Players call action 'unselfish'
TULSA, Okla. -- Tulsa players on Sunday praised coach John Phillips' midseason resignation as an unselfish act meant to renew a team after a 2-5 start and last year's losing record.
Seniors Jarius Glenn and Kyle Blankenship said players were stunned when Phillips opened practice Christmas evening by telling them he was stepping down.
"To me, it was him just being totally unselfish," Glenn said. "He talked about what his family was going through. And he talked about just wanting to give us the chance have a fresh start."
Phillips led Tulsa to the NCAA Tournament in his first two seasons but the team finished 9-20 last year. The Golden Hurricane have lost four of their past five games.
Interim coach Alvin "Pooh" Williamson said that with three games in the next five days, including Oklahoma on Tuesday, he won't have time to make significant changes in Tulsa's scheme. But he's looking to build a team that's more aggressive on defense.
"We'll gradually make some changes and do some different things," he said.
Williamson -- who has been an assistant under Phillips since 2001 after previous stints as an assistant at Tulane, Illinois State and Washington State -- called his promotion "bittersweet."
Phillips phoned him Saturday morning with the news of his resignation and "sounded like a guy who had been wrestling" with the decision, he said.
Williamson, 31, played for Tulsa under former coach Tubby Smith and was instrumental in the school's back-to-back appearances in the NCAA Tournament's Sweet 16 in 1994 and 1995.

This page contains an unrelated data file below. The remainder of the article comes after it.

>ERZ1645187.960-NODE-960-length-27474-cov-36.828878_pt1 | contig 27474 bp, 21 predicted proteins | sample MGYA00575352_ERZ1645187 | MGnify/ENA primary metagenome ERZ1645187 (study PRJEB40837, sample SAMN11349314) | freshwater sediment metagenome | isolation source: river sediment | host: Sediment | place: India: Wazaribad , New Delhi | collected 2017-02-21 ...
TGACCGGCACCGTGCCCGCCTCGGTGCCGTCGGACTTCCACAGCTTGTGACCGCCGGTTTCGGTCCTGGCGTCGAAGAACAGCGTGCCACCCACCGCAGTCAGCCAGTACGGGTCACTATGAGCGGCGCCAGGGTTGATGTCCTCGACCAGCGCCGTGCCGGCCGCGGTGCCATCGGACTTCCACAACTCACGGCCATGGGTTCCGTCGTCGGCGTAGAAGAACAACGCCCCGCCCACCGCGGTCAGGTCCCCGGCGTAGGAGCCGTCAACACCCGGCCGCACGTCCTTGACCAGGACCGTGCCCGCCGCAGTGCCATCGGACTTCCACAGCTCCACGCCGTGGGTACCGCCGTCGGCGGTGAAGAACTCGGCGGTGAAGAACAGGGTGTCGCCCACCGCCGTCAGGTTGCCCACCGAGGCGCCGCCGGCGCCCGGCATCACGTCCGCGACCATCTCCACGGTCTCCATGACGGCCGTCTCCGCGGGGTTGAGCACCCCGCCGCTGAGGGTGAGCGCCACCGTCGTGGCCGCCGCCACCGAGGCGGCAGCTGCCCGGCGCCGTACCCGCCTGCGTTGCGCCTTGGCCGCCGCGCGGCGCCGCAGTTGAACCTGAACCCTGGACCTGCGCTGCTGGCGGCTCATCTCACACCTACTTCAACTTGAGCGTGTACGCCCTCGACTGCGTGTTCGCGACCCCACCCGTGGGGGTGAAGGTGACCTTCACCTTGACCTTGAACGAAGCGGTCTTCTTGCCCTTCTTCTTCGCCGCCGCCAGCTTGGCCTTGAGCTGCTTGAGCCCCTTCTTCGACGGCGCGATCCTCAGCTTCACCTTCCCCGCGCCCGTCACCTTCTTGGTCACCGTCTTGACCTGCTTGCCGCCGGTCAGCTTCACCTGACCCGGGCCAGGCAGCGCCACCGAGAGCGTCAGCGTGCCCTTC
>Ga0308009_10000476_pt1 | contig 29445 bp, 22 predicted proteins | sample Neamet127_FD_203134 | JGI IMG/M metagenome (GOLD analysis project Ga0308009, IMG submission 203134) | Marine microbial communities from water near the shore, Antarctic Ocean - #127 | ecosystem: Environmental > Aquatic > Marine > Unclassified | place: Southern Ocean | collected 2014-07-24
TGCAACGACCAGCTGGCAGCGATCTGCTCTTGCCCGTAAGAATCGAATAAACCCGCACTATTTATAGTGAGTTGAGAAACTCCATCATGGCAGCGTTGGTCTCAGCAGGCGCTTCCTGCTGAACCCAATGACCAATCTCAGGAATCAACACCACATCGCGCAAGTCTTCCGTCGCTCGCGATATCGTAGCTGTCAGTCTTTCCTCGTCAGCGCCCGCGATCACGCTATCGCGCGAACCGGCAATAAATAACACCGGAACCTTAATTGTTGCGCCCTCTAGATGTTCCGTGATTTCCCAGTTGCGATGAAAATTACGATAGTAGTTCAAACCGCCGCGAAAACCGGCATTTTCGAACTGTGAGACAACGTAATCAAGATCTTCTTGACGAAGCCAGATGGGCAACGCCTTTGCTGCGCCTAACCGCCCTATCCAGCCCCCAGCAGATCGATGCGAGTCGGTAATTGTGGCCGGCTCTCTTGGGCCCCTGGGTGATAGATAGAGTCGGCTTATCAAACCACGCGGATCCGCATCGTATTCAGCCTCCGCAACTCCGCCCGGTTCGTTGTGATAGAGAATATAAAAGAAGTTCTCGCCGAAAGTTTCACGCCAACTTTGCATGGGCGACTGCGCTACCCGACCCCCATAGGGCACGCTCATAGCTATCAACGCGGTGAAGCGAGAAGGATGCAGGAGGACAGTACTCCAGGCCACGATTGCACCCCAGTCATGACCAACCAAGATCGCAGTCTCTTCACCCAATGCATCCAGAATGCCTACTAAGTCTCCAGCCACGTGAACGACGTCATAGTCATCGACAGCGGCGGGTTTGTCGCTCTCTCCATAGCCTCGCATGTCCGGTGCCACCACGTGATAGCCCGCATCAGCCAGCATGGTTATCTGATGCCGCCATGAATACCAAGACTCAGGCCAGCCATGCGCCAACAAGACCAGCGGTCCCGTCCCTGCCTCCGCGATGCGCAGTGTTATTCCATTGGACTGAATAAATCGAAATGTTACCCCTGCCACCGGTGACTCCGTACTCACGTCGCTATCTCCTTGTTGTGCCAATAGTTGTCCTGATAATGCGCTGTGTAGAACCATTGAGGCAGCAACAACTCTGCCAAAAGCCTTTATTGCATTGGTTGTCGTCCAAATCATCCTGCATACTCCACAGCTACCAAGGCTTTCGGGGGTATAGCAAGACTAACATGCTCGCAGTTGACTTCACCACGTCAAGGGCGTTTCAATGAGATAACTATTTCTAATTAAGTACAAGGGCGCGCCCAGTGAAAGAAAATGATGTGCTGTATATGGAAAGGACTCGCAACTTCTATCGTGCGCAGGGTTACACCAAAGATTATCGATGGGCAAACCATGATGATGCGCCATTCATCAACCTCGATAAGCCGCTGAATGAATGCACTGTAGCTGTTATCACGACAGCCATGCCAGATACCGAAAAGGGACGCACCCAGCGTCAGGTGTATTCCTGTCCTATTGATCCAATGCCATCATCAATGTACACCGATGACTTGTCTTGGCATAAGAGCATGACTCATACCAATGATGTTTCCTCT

He likened his energetic personality to Smith's and said he planned to seek advice from the Kentucky coach.
Williamson said Tulsa has suffered from the "hangover" of last year's poor finish, failing to pull off in games the effort the team has shown in practice.
"We've got to do a lot of work between the ears," he said.
Blankenship said Williamson brings "an energy that's hard to match from a player's standpoint and any other standpoint."
Athletic director Judy MacLeod said Phillips had accepted her offer to stay on as an assistant athletic director, although his duties remain unclear.
"You're not going to find a better individual who cares more about TU and wants to help," she said.
She said she couldn't pinpoint the reason for the team's decline over the past two seasons but that she agreed with Phillips' decision to step down now.
"Knowing his mindset right now, it was probably the right time. Only he can truly say that, but I think that's what he truly believed," she said. "When you get to a point where that's what you believe, then I think that's probably the best thing for the program."
MacLeod said she would be considering candidates for the job but would make no announcements until after the season.
Phillips, who was 61-42 in three-plus seasons at Tulsa, was hired in April 2001 after four seasons as an assistant.
He took over a program whose roster had been mostly recruited by former coaches Bill Self and Buzz Peterson. Tulsa had gone to the NCAA Tournament six times in eight years before Phillips became head coach.
After making it to the second round of the NCAA Tournament in Phillips' first two seasons, the team finished tied for eighth in the Western Athletic Conference last season.
Criticism of the coach had mounted after a string of losses this season, including Wednesday's 91-85 home loss to Lamar, a team that hadn't won a road game in more than a year.
"You could just feel a bad vibe after the Lamar game," Blankenship said.
Glenn said the team had opened the season with optimism but players soon were looking over their shoulders "waiting for something bad to happen."
He said he couldn't say whether Phillips' resignation was a positive step for the team.
"Somebody had to make a move. It was just a bad aura," Glenn said. "You could feel it after the games."
Copyright 2004 by The Associated Press
MORE MEN'S COLLEGE BASKETBALL HEADLINES
- Duke's Hood follows Parker into NBA draft
- Freshman Parker leaving Duke to enter draft
- Haith leaving Mizzou, agrees to coach Tulsa
- Mich. State celebrates late Princess Lacey